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4 feet in 4 hours ... and more than 1,000 helpers

Greg Swanson, bottom, helps move sandbags Tuesday to raise a dike along the Red Lake River in Crookston, Minn. There was a voluntary evacuation of Crookston Tuesday. The Red Lake River is expected to crest at 26.4 feet there on Wednesday. Michael Vosburg / Forum Photo Editor

CROOKSTON -- Mayor Dave Genereux woke up at 4 a.m. Tuesday to discover his home had lost power. That was the highlight of his day until the afternoon.

That's because the Red Lake River was rising dramatically -- almost four feet in four hours --and was within six inches of topping protection in some areas.

City officials earlier called for sandbagging volunteers to report to the hockey arena at 10 a.m. But they couldn't wait, sounding citywide sirens at 9:40 a.m. to signal the emergency.

"We felt a couple of additions were in danger, so we didn't want to wait," Genereux said. "When we blow the sirens, people turn on their radios to see what's happening. It was a serious situation where we needed immediate reaction."

They got it -- and more. More than 1,000 volunteers registered to help, a number buoyed when Minnesota-Crookston canceled the day's classes at 10:30 a.m. Hundreds of others didn't bother to do the registration paperwork.

"We've got an army out here," UMC employee Don Cavalier said.

How did the army improve Dave Genereux's day? Here's how: He sought citywide protec-tion to a 27-foot river level by the end of the day. He got 28 feet.

Since the latest forecast calls for a crest of 26.5 feet Thursday or Friday, Crookston has a cushion for the expected precipitation.

"We had quite a scurry there," Genereux said. "Having more than 1,000 volunteers is a high number for this community.

"When you run out of shovels, like we did, you know there are a lot of people out there working. The first day of sandbagging is always the best one."

That's especially true when it also is the last one.

Ice jam causes rise

The river's rapid rise resulted from an ice jam breaking upstream. Water had built up be-hind the jam, which acted as a dam, so it came in a hurry. The river reading went from 21.85 feet at 5 a.m. to 25.6 feet at 10 a.m.

The river kept rising until it reached 25.9 feet at 1 p.m., then slowly declined the rest of the day. Flows are expected to pick up again today until reaching the crest, with high water expected to remain for 2-3 days.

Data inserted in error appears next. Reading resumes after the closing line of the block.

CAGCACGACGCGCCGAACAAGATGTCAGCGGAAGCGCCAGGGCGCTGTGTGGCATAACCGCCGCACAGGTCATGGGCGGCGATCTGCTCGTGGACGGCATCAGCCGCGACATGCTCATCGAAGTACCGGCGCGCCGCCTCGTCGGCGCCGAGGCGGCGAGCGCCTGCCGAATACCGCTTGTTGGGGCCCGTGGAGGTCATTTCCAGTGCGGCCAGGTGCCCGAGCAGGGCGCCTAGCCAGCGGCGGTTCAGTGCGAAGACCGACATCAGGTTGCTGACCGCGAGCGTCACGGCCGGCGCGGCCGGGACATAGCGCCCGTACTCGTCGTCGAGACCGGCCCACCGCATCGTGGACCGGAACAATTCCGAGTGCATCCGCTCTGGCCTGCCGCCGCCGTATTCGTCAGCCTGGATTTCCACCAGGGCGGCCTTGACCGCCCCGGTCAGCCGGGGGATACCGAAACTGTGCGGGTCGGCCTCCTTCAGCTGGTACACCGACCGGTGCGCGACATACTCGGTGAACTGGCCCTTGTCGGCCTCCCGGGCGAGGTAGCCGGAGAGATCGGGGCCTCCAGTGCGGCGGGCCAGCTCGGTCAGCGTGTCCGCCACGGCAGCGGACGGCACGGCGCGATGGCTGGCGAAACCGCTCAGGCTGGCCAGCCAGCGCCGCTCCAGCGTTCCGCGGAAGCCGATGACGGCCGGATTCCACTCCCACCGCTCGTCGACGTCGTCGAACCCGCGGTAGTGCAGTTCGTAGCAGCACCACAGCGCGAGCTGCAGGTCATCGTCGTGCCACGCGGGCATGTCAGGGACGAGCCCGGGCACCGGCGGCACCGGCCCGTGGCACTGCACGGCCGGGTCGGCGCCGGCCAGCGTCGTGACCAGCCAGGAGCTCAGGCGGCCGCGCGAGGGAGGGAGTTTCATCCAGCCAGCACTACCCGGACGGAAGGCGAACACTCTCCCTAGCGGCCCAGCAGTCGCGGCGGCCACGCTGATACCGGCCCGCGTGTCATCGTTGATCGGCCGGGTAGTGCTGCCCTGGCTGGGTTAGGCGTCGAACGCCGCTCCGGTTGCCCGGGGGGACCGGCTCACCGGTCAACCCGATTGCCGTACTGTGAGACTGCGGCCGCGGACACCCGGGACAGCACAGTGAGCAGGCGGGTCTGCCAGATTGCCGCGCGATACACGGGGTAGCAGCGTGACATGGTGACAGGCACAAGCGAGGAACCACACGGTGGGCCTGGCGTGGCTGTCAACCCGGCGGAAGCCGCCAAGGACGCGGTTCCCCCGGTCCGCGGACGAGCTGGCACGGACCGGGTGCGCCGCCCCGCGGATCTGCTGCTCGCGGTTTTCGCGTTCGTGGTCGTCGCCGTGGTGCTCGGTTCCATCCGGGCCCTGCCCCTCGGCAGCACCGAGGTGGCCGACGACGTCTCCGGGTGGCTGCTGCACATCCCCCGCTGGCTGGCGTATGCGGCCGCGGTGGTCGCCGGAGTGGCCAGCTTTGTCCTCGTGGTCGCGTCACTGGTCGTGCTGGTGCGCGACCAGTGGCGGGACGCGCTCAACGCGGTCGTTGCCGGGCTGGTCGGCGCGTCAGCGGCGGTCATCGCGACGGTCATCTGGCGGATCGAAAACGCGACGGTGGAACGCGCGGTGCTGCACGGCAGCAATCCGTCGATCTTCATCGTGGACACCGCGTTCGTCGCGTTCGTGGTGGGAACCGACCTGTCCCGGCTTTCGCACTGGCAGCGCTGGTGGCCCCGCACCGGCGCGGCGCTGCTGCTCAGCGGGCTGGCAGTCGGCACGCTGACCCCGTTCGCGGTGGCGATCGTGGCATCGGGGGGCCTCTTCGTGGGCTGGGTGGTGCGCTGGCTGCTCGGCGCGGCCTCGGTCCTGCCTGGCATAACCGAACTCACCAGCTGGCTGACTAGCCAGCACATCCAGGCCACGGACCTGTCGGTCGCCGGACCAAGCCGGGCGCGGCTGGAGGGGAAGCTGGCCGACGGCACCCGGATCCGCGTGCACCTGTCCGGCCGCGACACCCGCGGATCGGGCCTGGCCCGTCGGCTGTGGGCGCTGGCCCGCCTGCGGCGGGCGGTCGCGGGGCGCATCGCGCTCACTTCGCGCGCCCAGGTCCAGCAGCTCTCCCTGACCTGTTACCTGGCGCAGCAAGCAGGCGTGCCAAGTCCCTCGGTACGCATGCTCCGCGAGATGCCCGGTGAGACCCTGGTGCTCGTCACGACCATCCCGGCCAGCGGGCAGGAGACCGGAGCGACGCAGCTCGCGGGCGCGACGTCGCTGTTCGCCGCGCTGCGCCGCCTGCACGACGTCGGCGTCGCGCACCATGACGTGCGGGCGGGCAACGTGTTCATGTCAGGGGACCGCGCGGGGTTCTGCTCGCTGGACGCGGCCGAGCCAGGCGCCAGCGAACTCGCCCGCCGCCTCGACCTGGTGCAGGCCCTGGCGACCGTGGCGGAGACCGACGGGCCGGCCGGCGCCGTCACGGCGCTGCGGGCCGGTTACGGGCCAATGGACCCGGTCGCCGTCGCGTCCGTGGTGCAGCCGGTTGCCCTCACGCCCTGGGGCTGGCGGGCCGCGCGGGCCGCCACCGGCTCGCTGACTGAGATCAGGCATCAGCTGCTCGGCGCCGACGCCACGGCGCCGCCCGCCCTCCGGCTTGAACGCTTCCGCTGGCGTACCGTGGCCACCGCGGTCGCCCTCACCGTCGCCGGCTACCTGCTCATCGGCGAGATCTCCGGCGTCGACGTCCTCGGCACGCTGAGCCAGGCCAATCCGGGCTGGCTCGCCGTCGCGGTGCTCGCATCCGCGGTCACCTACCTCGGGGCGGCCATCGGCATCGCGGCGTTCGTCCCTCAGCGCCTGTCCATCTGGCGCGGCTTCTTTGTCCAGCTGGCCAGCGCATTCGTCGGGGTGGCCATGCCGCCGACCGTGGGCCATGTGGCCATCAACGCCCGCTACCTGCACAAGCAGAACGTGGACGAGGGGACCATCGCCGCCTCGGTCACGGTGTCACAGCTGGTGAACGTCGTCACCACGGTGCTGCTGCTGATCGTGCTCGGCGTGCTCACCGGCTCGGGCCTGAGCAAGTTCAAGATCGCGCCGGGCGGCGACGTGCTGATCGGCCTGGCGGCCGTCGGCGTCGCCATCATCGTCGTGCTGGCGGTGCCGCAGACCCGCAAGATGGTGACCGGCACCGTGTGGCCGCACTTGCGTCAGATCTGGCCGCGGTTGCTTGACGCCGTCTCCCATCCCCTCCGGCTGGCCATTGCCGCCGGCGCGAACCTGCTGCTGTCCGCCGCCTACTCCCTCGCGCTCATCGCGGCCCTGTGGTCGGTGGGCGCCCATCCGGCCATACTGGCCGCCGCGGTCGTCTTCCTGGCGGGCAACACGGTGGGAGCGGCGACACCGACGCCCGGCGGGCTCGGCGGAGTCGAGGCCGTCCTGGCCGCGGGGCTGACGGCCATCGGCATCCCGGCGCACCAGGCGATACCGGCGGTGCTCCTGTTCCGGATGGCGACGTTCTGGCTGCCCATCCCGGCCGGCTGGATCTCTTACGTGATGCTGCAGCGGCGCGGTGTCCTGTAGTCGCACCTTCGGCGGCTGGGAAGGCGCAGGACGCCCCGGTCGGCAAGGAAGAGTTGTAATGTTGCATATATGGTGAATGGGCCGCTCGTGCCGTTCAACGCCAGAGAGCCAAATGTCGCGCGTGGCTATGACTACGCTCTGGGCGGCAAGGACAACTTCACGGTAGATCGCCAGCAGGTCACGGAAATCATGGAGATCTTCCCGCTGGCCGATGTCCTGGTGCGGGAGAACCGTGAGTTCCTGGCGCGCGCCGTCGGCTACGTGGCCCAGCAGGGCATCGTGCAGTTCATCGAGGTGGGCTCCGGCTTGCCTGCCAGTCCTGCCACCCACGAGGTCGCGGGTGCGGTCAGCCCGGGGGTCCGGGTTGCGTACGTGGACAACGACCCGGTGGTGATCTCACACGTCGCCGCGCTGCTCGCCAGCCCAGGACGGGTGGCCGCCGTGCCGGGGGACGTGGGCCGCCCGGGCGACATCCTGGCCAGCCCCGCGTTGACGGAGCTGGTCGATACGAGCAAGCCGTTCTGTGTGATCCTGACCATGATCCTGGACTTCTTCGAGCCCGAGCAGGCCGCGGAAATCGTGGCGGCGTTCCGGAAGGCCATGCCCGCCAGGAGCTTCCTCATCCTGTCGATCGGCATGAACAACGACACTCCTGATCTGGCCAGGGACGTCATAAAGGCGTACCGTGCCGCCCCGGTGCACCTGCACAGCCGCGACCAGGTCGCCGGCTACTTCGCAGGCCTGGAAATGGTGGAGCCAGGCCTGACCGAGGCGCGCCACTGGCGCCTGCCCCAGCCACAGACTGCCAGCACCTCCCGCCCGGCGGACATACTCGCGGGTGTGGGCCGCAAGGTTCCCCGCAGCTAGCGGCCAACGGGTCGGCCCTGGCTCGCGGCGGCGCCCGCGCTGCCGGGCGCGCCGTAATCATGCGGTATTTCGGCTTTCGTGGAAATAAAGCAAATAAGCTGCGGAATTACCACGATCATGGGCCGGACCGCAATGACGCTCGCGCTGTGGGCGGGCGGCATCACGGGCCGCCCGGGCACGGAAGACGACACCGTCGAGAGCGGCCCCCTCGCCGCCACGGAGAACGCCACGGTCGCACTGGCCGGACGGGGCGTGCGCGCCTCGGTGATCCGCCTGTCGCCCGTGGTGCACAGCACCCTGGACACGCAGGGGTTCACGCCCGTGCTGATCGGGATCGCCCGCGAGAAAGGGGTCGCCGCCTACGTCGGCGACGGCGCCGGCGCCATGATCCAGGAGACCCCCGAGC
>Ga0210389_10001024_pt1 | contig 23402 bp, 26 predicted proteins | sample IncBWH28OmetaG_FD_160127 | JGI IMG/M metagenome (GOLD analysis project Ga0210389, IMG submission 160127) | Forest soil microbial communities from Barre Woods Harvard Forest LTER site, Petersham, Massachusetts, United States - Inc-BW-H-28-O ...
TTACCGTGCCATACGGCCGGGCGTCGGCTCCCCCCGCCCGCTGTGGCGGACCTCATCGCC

Several families heeded the city's call for a voluntary evacuation order for the areas with-out permanent flood protection. Becky Meier had 10 helpers getting the contents of her Pleasant Street rental home onto trailers. She and her two children will move into her par-ents' Crookston home until the danger subsides.

"With the way water runs these days, I can't take any chances," Meier said. "Without any insurance, it would be tough to replace all these things."

Meier attended college in Wahpeton in 1997, when she witnessed the flood-ravaged homes of friends. "I've seen what floodwater does to homes," she said.

"And I don't want to pack up and leave in the rain and snow. My friends and trailers are here, so I need to take the help when I can get it."

Student brigade leads way

More than 600 UMC students and more than 200 high school students registered as volun-teers, as did other local residents. The registration badge was an orange sticker stuck to a lapel.

"The fashion statement of the day is an orange sticker," said Tina Trostad, who worked the registration table at the hockey arena.

Having more than half of UMC's students show up was especially impressive to flood offi-cials.

"Ah, it's just a selfless act of goodness," UMC senior Eldo Fosness said jokingly. Then, more seriously, he added, "This shouldn't be that big of a deal. It should be expected."

There were so many volunteers that they literally stood shoulder-to-shoulder on the sand-bag line atop the Bridge Street dike. Gaps in the line were measured in inches.

UMC professor Sonia Spaeth was proud of the students she recognized as she stood on the front stoop of her Bridge Street home, where she has seen many floods in 34 years living there. Behind her was Aunt Polly's Slough, which is fed by the river in times of high water.

"Students need to get involved in service projects like this," Spaeth said. "They find it all exciting. After all my years here, I don't find it exciting at all."

But she noticed one difference from floods past. "This is the biggest turnout of sandbag-gers I've ever seen," she said.

They all helped turn around the mayor's day. It was a day that began with a power outage and an out-of-control river, but ended with his one-word assessment: "Super."